Cloud Computing for the Battlefield

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By Grace Lewis,
Senior Member of the Technical Staff
Research, Technology, and System Solutions Program

Grace Lewis The Department of Defense (DoD) is increasingly interested in having soldiers carry handheld mobile computing devices to support their mission needs. Soldiers can use handheld devices to help with various tasks, such as speech and image recognition, natural language processing, decision-making and mission planning. Three challenges, however, present obstacles to achieving these capabilities. The first challenge is that mobile devices offer less computational power than a conventional desktop or server computer. A second challenge is that computation-intensive tasks, such as image recognition or even global positioning system (GPS), take a heavy toll on battery power. The third challenge is dealing with unreliable networks and bandwidth. This post explores our research to overcome these challenges by using cloudlets, which are localized, lightweight servers running one or more virtual machines (VMs) on which soldiers can offload expensive computations from their handheld mobile devices, thereby providing greater processing capacity and helping conserve battery power.

This leverage of external resources to augment the capabilities of resource-limited mobile devices is a technique commonly known as cyber-foraging.  The use of VM technology provides greater flexibility in the type and platform of applications and also reduces setup and administration time, which is critical for systems at the tactical edge.  The term tactical edge refers to systems used by soldiers or first responders that are close to a mission or emergency executing in environments characterized by limited resources in terms of computation, power and network bandwidth, as well as changes in the status of the mission or emergency.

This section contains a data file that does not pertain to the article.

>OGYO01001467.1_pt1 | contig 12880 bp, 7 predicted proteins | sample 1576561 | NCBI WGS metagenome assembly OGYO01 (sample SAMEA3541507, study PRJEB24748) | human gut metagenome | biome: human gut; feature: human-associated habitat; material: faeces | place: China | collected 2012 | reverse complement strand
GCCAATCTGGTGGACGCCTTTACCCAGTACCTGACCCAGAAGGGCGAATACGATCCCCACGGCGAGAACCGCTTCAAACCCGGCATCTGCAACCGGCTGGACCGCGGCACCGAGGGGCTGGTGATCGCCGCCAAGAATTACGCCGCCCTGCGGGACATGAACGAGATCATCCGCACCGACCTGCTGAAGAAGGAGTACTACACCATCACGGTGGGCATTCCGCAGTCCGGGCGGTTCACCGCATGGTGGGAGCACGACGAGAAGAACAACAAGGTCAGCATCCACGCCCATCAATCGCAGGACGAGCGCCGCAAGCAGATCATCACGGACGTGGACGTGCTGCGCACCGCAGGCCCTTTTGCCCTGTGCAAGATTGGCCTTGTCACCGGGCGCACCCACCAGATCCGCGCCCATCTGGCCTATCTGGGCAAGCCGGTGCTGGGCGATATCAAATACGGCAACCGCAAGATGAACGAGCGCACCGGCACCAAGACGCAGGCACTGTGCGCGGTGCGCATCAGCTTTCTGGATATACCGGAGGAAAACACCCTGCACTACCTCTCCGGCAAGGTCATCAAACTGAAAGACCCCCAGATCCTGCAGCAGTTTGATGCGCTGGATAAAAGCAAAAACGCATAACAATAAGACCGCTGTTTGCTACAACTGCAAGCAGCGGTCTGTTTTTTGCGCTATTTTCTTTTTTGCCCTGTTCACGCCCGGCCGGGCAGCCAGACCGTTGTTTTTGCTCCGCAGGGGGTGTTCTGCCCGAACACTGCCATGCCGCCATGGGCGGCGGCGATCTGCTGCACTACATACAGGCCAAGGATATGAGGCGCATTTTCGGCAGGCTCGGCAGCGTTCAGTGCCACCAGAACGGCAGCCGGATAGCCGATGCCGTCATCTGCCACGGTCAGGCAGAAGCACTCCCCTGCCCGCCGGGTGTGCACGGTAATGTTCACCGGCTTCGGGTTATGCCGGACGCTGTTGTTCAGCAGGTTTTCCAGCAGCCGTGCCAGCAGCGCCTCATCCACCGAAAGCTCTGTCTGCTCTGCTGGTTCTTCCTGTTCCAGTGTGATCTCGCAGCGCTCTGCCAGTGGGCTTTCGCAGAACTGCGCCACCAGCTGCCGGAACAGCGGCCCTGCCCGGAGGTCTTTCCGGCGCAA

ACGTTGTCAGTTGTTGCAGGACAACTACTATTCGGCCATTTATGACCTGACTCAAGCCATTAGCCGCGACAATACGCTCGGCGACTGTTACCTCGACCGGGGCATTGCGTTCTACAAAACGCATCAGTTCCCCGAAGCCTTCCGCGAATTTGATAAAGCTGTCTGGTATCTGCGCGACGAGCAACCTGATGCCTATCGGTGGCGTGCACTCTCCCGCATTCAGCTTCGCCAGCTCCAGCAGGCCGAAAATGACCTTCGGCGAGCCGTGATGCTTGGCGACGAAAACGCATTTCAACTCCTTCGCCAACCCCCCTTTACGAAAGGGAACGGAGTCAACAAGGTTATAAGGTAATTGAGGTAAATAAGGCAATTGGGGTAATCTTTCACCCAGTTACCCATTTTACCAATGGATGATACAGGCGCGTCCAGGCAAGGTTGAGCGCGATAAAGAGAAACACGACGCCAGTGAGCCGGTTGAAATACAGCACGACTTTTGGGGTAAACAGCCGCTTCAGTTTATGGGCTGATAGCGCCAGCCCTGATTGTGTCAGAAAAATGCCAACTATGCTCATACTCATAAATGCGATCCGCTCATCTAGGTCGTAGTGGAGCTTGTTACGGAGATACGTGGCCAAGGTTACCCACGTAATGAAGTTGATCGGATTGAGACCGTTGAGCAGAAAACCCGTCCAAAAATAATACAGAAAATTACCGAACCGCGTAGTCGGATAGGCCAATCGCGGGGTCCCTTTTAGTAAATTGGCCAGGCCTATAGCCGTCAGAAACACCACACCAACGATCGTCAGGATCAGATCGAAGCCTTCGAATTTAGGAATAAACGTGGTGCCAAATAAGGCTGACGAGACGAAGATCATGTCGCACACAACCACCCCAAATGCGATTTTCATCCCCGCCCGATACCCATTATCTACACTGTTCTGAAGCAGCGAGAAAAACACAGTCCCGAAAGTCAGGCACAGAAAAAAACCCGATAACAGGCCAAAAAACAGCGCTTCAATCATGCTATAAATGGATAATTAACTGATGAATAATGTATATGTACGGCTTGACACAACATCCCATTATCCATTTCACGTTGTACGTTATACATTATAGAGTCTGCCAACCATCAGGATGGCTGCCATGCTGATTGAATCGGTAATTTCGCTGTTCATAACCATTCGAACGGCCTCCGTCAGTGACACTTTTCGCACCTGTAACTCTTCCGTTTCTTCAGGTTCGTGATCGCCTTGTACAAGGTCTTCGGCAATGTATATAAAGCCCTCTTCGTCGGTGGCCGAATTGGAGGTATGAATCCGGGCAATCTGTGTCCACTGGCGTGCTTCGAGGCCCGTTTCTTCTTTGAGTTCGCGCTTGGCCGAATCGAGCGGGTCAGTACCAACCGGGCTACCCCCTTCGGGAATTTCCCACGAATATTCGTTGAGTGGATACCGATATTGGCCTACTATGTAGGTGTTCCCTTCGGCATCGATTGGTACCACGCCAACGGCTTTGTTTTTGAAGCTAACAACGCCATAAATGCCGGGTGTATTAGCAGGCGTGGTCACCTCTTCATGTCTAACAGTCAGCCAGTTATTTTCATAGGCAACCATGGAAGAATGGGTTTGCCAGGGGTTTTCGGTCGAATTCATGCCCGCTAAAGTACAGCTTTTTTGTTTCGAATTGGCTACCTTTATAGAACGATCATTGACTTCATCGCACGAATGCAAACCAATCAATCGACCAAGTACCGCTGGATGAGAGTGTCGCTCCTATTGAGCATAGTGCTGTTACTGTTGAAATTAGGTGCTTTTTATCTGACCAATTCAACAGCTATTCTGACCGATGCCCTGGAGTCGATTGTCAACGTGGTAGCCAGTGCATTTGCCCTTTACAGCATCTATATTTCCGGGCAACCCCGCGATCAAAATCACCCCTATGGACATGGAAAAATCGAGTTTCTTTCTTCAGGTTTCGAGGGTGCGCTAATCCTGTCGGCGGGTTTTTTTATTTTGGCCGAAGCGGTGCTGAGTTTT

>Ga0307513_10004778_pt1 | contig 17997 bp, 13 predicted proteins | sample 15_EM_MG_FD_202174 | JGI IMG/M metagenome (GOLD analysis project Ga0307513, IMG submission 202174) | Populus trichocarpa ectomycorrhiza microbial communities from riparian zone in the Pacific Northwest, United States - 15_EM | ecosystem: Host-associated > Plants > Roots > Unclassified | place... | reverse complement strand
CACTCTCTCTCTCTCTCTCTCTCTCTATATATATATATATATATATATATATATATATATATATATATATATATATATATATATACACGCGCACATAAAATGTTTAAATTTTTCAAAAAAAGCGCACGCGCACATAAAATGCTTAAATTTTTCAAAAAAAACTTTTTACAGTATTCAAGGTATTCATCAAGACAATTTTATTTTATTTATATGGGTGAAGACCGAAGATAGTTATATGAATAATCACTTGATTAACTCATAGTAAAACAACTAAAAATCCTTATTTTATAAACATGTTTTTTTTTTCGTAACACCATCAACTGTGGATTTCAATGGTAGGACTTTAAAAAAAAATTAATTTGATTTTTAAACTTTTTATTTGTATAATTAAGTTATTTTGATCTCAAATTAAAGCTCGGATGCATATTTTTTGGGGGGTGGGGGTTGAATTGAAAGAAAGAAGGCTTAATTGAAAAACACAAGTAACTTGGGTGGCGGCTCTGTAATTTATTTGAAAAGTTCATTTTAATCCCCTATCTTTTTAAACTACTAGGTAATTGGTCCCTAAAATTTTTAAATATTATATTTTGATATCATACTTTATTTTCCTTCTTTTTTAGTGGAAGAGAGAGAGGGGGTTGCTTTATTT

Cloudlets are located within proximity of handheld devices that use them, thereby decreasing latency by using a single-hop network and potentially lowering battery consumption by using WiFi instead of broadband wireless which consumes more energy. For example, a cloudlet might run in a Tactical Operations Center (TOC) or a Humvee. From a security perspective, cloudlets can use WiFi networks to take advantage of existing security policies, including access from only specific handheld devices and encryption techniques.

Related work on offloading computation to conserve battery power in mobile devices relies on the conventional Internet or environments that tightly couple applications running on handheld devices and servers on which computations are offloaded.  In contrast, cloudlets decouple mobile applications from the servers. Each mobile app has a client portion and an application overlay corresponding to the computation-intensive code invoked by the client. On execution, the overlay is sent to the cloudlet and applied to one of the virtual machines running in the cloudlet, which is called dynamic VM synthesis. The application overlay is pre-generated by calculating the difference between a base VM and the base VM with the computation-intensive code installed. The only coupling that exists between the mobile app and the cloudlet is that the same version of the VM software on which the overlay was created must be used. Since no application-specific software is installed on the server, there is no need to synchronize release cycles between the client and server portions of apps, which simplifies the deployment and configuration management of apps in the field.